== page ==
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Organotypic Culture Models developed from Experimental Animals for Chemical Toxicity Screening (R43/R44 Clinical Trial Not Allowed)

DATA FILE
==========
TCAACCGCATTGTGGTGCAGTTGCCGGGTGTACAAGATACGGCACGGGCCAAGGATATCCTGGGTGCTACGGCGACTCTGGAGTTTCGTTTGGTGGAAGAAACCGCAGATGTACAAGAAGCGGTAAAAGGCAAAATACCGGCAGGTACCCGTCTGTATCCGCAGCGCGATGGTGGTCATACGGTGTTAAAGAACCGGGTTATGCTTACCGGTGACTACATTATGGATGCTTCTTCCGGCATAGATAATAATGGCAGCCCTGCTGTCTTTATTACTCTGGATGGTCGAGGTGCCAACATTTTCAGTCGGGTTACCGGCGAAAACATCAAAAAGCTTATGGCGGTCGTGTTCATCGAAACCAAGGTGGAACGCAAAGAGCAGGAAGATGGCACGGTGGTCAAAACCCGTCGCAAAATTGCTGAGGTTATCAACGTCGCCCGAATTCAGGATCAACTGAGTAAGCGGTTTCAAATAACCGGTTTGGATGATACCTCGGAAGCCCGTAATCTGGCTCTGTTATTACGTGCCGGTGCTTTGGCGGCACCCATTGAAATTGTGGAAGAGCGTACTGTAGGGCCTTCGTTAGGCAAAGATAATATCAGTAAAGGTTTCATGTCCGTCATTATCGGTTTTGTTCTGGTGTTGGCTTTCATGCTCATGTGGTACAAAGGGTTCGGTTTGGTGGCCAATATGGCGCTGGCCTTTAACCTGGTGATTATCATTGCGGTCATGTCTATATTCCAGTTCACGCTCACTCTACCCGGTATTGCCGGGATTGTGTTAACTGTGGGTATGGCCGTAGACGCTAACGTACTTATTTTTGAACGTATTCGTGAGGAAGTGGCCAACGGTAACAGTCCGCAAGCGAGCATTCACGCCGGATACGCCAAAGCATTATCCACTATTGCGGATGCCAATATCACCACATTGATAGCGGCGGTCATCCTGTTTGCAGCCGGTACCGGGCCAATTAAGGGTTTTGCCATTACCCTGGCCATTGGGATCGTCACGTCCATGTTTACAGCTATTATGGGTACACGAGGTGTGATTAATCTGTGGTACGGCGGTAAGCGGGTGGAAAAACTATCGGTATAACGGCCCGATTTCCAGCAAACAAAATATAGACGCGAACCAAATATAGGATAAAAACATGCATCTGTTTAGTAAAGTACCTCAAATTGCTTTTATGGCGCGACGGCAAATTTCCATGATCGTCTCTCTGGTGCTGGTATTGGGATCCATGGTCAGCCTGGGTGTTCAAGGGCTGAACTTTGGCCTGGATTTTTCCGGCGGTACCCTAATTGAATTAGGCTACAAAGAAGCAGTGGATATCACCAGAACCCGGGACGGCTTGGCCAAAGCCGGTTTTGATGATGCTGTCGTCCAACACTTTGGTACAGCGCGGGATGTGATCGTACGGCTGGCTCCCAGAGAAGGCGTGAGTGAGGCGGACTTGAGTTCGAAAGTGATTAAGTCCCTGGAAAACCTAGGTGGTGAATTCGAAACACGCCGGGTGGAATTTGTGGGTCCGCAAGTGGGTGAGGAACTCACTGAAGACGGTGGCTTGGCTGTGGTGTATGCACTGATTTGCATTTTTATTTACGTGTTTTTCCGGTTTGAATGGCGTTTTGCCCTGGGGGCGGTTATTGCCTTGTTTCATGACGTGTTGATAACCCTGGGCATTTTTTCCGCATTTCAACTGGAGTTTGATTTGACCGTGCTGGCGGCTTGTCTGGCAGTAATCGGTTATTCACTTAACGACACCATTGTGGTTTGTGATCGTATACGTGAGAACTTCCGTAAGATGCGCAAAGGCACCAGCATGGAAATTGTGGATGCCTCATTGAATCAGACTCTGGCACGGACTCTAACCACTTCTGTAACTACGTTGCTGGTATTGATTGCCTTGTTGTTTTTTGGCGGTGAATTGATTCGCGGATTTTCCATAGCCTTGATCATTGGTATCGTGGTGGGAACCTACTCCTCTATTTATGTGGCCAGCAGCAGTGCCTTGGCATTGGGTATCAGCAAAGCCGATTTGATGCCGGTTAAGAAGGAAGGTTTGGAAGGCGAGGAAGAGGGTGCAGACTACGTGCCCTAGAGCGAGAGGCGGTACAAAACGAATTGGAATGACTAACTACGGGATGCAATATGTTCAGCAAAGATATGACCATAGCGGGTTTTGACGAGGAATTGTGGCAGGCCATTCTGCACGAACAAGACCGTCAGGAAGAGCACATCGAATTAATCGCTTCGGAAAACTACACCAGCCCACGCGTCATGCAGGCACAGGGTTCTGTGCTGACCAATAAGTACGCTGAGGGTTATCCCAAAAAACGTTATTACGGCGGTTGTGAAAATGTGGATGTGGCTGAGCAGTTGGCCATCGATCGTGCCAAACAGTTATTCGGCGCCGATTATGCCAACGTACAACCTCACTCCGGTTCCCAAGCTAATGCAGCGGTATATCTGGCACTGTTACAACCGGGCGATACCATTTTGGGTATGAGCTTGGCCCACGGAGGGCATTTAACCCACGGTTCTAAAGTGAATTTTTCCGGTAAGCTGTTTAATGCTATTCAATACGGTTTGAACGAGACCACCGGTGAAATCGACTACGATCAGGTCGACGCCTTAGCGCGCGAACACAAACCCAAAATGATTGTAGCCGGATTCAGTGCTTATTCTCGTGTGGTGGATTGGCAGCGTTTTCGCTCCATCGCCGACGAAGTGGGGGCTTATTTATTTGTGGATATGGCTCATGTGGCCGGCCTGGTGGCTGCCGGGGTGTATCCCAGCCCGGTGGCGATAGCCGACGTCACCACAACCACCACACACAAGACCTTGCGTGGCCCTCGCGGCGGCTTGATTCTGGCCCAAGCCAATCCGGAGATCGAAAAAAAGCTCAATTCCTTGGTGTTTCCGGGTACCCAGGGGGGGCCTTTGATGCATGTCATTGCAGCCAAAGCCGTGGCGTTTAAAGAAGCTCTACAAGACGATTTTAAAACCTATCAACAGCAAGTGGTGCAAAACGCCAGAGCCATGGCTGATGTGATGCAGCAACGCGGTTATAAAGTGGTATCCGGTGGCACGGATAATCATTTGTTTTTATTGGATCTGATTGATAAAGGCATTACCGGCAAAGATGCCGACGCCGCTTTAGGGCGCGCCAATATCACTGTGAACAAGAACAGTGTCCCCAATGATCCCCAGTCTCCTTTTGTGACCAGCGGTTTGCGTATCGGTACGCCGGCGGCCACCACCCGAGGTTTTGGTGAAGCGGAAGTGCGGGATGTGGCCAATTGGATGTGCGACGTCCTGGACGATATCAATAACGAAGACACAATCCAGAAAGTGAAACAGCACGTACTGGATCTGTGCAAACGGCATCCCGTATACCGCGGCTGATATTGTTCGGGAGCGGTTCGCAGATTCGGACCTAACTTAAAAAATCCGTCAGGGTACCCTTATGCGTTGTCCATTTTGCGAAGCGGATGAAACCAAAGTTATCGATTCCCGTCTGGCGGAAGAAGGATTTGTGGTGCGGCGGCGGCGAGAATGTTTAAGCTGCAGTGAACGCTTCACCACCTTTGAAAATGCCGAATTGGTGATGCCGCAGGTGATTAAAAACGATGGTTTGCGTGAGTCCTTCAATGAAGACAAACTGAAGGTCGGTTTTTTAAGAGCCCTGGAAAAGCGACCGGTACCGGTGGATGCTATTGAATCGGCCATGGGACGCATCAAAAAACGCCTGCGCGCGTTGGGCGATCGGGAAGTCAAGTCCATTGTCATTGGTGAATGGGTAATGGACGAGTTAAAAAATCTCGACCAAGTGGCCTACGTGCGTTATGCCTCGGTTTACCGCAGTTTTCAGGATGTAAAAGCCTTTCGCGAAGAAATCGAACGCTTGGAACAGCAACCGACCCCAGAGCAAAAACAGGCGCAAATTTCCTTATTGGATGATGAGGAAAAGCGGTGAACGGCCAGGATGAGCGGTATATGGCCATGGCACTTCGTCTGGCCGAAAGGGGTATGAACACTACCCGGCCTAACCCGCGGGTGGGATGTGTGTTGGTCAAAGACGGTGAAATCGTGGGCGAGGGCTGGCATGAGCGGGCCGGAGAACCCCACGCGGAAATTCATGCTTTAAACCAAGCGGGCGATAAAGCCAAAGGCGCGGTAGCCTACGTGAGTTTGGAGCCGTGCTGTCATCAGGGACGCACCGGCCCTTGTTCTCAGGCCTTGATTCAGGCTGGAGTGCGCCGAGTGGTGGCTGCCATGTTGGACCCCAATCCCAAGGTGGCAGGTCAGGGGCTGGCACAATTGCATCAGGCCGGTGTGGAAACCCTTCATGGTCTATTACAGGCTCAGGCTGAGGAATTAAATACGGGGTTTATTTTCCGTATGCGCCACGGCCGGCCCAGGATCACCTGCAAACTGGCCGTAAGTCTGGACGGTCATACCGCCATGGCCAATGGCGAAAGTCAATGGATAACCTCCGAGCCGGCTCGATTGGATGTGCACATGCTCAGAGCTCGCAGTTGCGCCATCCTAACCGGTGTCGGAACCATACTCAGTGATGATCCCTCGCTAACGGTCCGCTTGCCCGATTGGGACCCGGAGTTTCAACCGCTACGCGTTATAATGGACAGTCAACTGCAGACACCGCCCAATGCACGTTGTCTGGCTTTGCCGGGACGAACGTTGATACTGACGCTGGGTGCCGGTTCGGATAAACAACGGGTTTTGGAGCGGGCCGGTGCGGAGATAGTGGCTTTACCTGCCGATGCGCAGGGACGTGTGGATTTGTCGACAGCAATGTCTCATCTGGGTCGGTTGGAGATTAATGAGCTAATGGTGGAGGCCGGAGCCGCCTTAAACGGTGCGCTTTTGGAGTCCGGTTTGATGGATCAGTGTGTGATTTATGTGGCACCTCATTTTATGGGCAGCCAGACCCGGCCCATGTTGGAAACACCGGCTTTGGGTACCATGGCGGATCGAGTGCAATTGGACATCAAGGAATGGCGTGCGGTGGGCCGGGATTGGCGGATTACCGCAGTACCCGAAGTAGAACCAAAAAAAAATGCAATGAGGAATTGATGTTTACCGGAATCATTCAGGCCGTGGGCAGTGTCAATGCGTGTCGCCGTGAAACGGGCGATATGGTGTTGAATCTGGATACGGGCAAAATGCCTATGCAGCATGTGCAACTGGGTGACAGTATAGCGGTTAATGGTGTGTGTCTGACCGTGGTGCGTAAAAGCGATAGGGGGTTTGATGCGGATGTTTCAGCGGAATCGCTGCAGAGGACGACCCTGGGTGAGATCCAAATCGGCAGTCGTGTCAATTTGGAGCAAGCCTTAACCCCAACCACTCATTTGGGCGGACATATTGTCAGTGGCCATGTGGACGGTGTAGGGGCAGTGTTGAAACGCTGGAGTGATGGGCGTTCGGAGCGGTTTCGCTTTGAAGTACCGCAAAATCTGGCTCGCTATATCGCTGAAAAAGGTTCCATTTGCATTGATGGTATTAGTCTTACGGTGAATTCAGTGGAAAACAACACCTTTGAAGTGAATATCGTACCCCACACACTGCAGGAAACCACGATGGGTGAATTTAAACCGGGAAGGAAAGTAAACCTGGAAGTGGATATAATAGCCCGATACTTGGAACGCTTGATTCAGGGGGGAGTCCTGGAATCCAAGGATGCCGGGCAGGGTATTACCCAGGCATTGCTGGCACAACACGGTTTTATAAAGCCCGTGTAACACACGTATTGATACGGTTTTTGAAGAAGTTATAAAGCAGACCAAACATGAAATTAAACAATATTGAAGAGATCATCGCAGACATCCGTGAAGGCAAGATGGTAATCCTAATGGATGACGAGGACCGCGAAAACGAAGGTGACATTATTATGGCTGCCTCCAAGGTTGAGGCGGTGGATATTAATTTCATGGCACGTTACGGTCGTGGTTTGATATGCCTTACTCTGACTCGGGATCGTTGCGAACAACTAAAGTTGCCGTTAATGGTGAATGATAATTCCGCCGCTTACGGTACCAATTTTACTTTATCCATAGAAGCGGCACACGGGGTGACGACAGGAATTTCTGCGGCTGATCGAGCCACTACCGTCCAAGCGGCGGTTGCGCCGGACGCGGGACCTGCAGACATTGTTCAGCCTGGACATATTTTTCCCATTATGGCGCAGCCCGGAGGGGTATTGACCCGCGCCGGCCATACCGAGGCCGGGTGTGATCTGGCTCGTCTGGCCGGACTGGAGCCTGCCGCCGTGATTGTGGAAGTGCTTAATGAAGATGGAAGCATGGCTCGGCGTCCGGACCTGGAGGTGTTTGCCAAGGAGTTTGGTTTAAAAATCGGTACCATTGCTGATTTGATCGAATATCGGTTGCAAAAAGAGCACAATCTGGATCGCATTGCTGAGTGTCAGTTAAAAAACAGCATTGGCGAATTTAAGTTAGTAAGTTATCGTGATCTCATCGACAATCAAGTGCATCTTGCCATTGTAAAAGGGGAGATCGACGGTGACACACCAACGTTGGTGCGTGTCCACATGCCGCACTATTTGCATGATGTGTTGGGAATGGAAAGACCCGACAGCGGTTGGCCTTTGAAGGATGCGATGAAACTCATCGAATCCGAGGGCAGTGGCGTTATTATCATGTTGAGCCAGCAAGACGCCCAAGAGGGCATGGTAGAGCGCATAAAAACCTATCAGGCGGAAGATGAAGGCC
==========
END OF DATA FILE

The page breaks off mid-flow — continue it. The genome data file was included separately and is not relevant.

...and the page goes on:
This FOA solicits Phase I (R43), Phase II (R44), Direct to Phase II (R44) or Fast-track (R44) SBIR grant applications from SBCs to develop novel, engineered 3-dimensional or organotypic in vitro systems using cells from experimental animal models typically used for toxicology testing (e.g., rat, mouse, rabbit, or dog) that will replicate biological responses within the corresponding animal tissues or organs and can provide alternatives to animal testing. These models are called 3D culture or organotypic culture models (OCM) and can include more complex microphysiological systems. When developed and validated, these non-human animal-derived in vitro systems will provide information needed to help predict toxicity of chemical and drug candidates, will enable comparisons with existing in vivo animal toxicity data, can serve as a newer assays for toxicology testing, and have the potential for reducing the numbers of animals used in toxicology testing. These in vitro systems will also enable comparison with human cell-based OCMs and improve confidence in human cell-based in vitro models that use similar technologies. Background The National Toxicology Program (NTP) Interagency Center for the Evaluation of Alternative Toxicological Methods (NICEATM), within the Division of the National Toxicology Program at NIEHS, supports the development and evaluation of method for replacement or reduction of animal use in toxicity testing, including the development and evaluation of new, revised, and alternative methods to identify potential hazards to human health and the environment The development of alternative in vitro organotypic models for drug development and toxicity screening through programs such as the NIH/NCATS Tissue Chip program,, has the potential for meeting NICEATM goals of reducing animal use as well as reducing the cost and effort of drug and toxicant screening through the development of validated organ-on-a-chip systems for safety testing. However, these systems are currently developed primarily using human cells. A critical enabler for building confidence in human-relevant test systems is an understanding of how to mechanistically, phenotypically, and quantitatively extrapolate in vitro biology to in vivo biology. Our inability to ethically model toxicity in human subjects prevents us from building that confidence experimentally. Therefore, animal-based in vitro systems that complement our current animal-based in vivo testing are our best opportunity to develop that understanding and move toward a less animal-dependent future. Development of experimental animal OCMs that recapitulate key features of in vivo human biology and outcomes will enable initial screening efforts that reduce the need for extensive in vivo animal studies. In addition, finding concordance between in vitro OCMs and in vivo toxicology results in animals can help to strengthen the confidence in testing results from human OCMs. Therefore, there is a need for development of OCM or 3D culture in vitro systems. The proposed technology and/or product development must use animal cells in the context of OCMs or in vitro 3D cultures. This FOA is not intended to support research using human cells, but the platforms developed may be applicable to human cells for comparison. Objectives Areas of interest and examples of applications that are responsive to this FOA include, but are not limited to development of: •3D tissue, OCM, or microphysiological systems for toxicology testing derived from experimental animal tissues including but not limited to: liver, lung, heart, brain, and kidney. •OCM models derived from embryonic stem (ES) cells or pluripotent stem cells, or from single or multiple cell types, that replicate the biological function and responses of the target organ of interest. •OCM models that assess critical biological targets and or biomarkers that are comparable to in vivo toxicology endpoints. •in vitro models that capture complex cell-cell and cell-extracellular matrix interactions to help link molecular initiating events to chemical risks at the tissue or organ level in an Adverse Outcome Pathway framework. •in vitro models that incorporate metabolism and other critical features of biological responses to toxicants in the target tissue. Additional Considerations One of the goals of this FOA is to strengthen the confidence in both human and experimental animal cell-derived 3D culture models or OCM in predictive toxicology and safety testing. Comparisons between in vivo and in vitro animal studies are encouraged, using existing or retrospective in vivo animal data. However, applicants should not include new in vivo animal studies in their research plan for initial development of these models. Comparisons between human cell and animal-derived OCM, for example, a liver organotypic model, may also be appropriate for this FOA. However, this FOA does not support the development of new human organotypic models. Applicants should propose test chemicals or compounds that are relevant for developing and testing the specific tissue model, and, ideally, include compounds for which species-matched in vivo data already exists to enable in vitro/in vivo comparisons. Materials such as native extracellular matrices or plastics should be carefully selected to avoid for their confounding characteristics due their biological properties, potential downstream effects, undesired binding or leaching effects. Novel matrices that have been developed for human OCM can be modified or adapted for experimental animal-derived OCM. This FOA does not support the development of new human OCMs or microphysiological systems; applications proposing the development of human cell-based OCMs are therefore not responsive to this FOA. Applicants should use ongoing or existing in vivo animal data for comparisons with animal cell-derived OCMs; new in vivo animal studies are not supported by this FOA. Applicants should provide clear, measurable goals (milestones), particularly for Phase I applications and Phase I components of Fast-track applications. See Section VIII. Other Information for award authorities and regulations.